The third act is when the character makes it to the top of the mountain only to find out he needs to face a dragon in order to survive. In Pinocchio’s case it was a whale. The third act begins at what ever point sets off the chain reaction for the climax of the picture. In Pinocchio you can say the third act begins when Pinocchio sets out to find his father. After defeating Monstro the whale and saving his father there is one scene showing Pinocchio being turned into a real boy and Jiminy Cricket closing the book to a happily ever after ending. As McDonald says, the key is to not have too much story after the climax of the film, just enough to let us all know life goes on.

The Pinocchio story was not overly complicated. As I said before, Walt was an expert at simplicity in his plots. However this does not mean the movie was easy to make. Disney and his artists worked very hard to figure out the meaning behind the stories he was telling. Creating meaning is actually the hardest part of storytelling. We as storytellers need to have something relevant to say.  I will touch up more on this subject in my next Invisible Ink post.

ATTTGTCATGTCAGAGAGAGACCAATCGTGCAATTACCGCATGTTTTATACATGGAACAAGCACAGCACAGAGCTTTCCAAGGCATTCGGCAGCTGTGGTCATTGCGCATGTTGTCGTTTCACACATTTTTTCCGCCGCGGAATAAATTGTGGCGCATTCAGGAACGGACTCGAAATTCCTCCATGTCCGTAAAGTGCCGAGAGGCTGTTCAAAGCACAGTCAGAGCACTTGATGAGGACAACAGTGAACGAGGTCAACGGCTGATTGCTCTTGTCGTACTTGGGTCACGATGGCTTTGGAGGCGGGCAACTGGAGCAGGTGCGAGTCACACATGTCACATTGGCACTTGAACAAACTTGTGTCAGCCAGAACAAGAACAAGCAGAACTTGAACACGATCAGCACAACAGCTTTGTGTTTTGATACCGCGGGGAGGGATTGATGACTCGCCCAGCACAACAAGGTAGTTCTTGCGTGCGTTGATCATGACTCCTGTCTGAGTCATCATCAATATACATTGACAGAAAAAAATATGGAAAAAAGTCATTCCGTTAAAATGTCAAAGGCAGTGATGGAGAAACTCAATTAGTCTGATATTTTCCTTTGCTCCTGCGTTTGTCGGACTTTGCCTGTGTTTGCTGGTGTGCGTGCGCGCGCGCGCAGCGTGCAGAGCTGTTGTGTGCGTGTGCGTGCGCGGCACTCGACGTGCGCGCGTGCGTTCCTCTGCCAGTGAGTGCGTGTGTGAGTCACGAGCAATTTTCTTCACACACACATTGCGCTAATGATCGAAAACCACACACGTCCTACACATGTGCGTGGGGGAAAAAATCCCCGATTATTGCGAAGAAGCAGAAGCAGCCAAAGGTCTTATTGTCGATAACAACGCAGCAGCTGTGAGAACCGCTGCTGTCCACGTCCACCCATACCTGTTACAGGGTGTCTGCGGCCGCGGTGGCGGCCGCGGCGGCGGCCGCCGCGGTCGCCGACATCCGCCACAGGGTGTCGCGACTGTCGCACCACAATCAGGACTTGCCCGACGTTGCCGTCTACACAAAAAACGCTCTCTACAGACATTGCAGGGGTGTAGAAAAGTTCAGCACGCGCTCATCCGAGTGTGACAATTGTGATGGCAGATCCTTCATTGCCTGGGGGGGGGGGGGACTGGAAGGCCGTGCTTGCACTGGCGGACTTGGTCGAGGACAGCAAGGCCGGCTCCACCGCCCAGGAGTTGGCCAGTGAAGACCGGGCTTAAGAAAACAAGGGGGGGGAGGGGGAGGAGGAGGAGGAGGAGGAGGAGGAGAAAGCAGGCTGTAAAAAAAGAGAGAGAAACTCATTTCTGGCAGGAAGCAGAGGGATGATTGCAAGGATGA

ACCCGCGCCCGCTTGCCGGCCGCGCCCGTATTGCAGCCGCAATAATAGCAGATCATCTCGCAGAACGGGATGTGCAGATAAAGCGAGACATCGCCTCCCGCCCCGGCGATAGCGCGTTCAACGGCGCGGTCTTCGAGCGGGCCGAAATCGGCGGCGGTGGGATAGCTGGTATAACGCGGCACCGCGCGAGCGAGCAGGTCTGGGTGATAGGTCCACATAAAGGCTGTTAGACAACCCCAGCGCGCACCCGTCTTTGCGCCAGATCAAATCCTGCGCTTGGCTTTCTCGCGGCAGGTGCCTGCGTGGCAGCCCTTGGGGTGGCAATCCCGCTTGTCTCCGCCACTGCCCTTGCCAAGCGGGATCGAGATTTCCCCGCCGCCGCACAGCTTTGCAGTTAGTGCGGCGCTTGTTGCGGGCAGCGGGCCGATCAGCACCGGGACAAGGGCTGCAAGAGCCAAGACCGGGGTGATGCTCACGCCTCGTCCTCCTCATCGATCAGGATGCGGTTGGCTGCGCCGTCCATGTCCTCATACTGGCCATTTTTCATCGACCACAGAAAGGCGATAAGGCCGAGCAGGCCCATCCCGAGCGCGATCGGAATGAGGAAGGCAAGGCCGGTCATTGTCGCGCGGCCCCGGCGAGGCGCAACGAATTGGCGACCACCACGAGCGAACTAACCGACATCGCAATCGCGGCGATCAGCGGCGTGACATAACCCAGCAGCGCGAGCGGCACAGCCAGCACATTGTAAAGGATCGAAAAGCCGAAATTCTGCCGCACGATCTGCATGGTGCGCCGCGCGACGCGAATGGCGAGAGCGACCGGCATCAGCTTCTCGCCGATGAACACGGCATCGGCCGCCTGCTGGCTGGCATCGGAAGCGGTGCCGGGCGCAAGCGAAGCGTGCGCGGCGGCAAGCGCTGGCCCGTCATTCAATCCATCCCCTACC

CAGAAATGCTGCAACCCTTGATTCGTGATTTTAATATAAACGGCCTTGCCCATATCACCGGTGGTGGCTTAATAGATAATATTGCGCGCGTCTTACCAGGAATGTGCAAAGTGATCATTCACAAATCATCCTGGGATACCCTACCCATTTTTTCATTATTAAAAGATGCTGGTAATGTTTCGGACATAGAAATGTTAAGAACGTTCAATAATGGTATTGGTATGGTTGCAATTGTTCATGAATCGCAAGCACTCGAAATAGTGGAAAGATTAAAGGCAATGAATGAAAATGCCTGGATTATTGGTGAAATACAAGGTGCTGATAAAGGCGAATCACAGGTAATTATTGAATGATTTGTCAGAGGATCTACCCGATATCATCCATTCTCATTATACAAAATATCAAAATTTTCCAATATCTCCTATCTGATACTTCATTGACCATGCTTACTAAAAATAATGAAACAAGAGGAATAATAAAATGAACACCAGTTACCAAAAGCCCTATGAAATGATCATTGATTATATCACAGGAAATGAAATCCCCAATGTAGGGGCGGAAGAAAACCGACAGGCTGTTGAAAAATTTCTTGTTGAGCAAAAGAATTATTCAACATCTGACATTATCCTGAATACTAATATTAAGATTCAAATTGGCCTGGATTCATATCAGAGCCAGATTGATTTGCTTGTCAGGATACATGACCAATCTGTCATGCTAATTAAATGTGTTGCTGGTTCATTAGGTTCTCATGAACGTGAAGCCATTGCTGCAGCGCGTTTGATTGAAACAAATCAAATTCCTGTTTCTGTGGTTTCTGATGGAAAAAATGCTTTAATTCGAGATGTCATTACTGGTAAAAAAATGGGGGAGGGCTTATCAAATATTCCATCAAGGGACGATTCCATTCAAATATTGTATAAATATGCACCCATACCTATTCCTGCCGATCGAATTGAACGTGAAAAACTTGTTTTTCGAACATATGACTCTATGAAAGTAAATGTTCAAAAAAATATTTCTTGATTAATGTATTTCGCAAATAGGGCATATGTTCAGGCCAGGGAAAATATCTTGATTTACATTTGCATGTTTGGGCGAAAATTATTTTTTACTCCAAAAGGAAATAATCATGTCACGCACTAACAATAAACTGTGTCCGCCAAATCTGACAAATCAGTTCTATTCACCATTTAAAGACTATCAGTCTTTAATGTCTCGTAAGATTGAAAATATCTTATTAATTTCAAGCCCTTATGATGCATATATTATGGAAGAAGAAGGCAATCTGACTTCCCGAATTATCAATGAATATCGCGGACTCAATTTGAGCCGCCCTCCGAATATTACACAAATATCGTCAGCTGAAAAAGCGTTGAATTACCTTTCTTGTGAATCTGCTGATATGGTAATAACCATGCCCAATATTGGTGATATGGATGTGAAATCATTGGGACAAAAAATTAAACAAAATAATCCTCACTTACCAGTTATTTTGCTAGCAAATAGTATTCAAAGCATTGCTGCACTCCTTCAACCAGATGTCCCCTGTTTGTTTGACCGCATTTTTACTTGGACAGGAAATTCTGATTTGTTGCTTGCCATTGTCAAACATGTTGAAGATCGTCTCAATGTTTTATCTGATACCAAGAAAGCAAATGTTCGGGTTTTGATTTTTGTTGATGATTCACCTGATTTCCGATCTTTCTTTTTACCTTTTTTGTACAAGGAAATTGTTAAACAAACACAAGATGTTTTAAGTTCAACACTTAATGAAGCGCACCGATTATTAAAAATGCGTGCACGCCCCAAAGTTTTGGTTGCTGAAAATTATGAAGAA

Instead of putting extra time into making a story more complicated, find ways to simplify it. Simplicity is key. What the audience wants is an interesting world to explore and characters to get to know. Understanding this is crucial. Plot can often get in the way of these things.